And Eric Patten 37, of Bayonne, New Jersey, pleaded guilty today before Judge Cecchi to an information charging him with conspiracy to violate the RICO statute.
According to documents filed in this case and statements made in court:
Joseph Lascala, 80, of Monroe, New Jersey, was the alleged “capo” and a made member of the Genovese family operating in northern New Jersey. He directed the criminal activities of a smaller group of associates, referred to as a crew, whose activities included illegal gambling and the collection of unlawful debt.
Joseph Graziano, 77, of Springfield, New Jersey, was the principal owner of Beteagle.com, a website located in Costa Rica and used to facilitate illegal online sports betting. Dominick J. Barone, 44, also of Springfield, New Jersey, worked with Graziano in carrying out the daily activities of the website. Both men conspired with the Genovese Crime Family of La Cosa Nostra in the operation of Beteagle. Graziano and Barone pleaded guilty on July 29, 2014, to their roles in the racketeering conspiracy, each admitting that they were associates of the Genovese Crime Family. Beteagle, through the individuals that owned, operated, and controlled it, was a “criminal enterprise” that operated in interstate and foreign commerce.
Lascala’s organized crime crew and the criminal enterprise joined forces to allow traditional organized crime members and associates to use the Internet and current technology to conduct traditional organized crime by engaging in and profiting from illegal sports betting through the website. Associates of the crew were given access to Beteagle and were considered “agents.” Before the advent of computerized betting, these agents would have been referred to as “bookmakers” or “bookies.” The agents had the ability to track the “sub-agents,” or bookies, under them and the wagers placed by their bettors. The agent or sub-agent maintained a group of bettors (the “package”) and were responsible for those bettors.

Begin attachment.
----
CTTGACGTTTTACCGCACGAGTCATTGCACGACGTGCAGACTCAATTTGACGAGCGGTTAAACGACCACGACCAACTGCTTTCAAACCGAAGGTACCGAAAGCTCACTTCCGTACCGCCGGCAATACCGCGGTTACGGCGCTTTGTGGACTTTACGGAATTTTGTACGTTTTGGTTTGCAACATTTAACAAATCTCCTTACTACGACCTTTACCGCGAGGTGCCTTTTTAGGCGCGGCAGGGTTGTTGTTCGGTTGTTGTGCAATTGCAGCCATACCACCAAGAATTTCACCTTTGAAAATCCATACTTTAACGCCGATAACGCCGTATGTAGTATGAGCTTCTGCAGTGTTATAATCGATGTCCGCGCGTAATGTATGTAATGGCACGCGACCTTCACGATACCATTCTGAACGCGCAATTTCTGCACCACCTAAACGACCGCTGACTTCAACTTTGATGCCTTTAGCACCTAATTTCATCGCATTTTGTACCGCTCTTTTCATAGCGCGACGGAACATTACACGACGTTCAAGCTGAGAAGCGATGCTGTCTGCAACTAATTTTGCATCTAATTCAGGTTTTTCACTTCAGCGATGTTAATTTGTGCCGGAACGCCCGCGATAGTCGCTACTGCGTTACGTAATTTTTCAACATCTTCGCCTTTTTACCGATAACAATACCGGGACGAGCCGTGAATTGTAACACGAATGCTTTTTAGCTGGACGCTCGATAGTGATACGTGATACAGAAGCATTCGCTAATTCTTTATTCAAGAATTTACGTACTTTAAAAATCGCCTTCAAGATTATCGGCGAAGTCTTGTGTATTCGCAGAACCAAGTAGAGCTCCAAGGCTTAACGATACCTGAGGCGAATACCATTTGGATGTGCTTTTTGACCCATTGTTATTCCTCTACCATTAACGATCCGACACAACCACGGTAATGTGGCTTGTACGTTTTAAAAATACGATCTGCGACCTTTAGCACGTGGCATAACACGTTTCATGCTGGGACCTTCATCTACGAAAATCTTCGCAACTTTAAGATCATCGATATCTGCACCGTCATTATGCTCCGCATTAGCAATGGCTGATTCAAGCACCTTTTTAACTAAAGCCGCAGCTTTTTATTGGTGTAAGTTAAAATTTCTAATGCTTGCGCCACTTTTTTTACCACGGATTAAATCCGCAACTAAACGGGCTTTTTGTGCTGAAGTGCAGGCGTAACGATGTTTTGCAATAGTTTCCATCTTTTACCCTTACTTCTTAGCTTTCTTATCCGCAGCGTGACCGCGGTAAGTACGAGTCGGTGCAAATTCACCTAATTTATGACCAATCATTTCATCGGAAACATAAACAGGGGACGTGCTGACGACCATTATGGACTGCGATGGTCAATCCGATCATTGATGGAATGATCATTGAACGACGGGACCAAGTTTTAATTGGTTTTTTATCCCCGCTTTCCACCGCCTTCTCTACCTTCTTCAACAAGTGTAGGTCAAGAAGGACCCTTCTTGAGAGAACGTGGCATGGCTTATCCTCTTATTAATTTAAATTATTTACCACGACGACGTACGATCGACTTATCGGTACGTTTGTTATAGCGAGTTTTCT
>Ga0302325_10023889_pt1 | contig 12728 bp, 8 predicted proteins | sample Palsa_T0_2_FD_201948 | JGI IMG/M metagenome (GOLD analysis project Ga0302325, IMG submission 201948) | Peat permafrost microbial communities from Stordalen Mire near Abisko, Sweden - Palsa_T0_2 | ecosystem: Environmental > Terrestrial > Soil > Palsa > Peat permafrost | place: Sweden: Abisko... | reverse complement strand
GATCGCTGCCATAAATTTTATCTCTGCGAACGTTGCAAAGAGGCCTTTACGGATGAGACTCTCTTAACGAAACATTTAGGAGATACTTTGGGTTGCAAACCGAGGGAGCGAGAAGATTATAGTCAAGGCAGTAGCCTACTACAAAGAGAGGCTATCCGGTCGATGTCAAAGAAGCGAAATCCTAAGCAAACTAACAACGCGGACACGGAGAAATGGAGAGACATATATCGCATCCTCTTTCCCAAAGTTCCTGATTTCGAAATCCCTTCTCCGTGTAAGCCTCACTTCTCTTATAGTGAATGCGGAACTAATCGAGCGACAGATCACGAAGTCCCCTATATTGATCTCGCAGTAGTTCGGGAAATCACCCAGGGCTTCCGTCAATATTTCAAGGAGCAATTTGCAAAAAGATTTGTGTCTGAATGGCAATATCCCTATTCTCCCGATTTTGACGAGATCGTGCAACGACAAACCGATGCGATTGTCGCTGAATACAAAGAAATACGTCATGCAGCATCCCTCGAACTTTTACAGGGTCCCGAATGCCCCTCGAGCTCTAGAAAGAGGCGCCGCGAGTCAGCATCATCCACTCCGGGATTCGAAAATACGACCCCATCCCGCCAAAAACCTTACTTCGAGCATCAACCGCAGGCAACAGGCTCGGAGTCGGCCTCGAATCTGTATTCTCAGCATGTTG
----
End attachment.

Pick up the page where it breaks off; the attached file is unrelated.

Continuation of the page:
To place bets online, the agent or sub-agent issued the bettor a username and password to access Beteagle. This access was not given online and no money or credits were made or transferred through the website. Associates of the crew paid out winnings or collected losses in person. If a bettor failed to pay his gambling losses, the crew used their LCN status and threats of violence to collect on these debts.
The agent or sub-agent paid a fee to the website for each bettor added to a package. Barone and others made weekly collections of cash in furtherance of the scheme.
Breheney, Pirozzi and Patten each pleaded guilty to being associates of and conspiring with the Genovese crime family.
Mark Sanzo, Robert Scerbo, William Bruder, Michael O’Donnell, Graziano, Barone, Salvatore Turchio, 48, of Little Egg Harbor, New Jersey and Jose Gotay, 76, New Milford, New Jersey have also pleaded guilty to their role in this racketeering conspiracy and await sentencing.
As to the remaining defendants, the charges and allegations contained in a criminal complaint sworn in May 2012 are merely accusations and they are presumed innocent unless and until proven guilty.
In addition to the prison terms, Judge Cecchi sentenced Breheney three years of supervised release, fined him $16,000 and ordered him to pay forfeiture of $400,000. Pirozzi was also sentenced to three years of supervised release and ordered to pay forfeiture of $31,400.
The conspiracy count to which Patten pleaded guilty carries a maximum potential punishment of 20 years in prison and a fine of $250,000. Sentencing is scheduled for Dec. 3, 2014.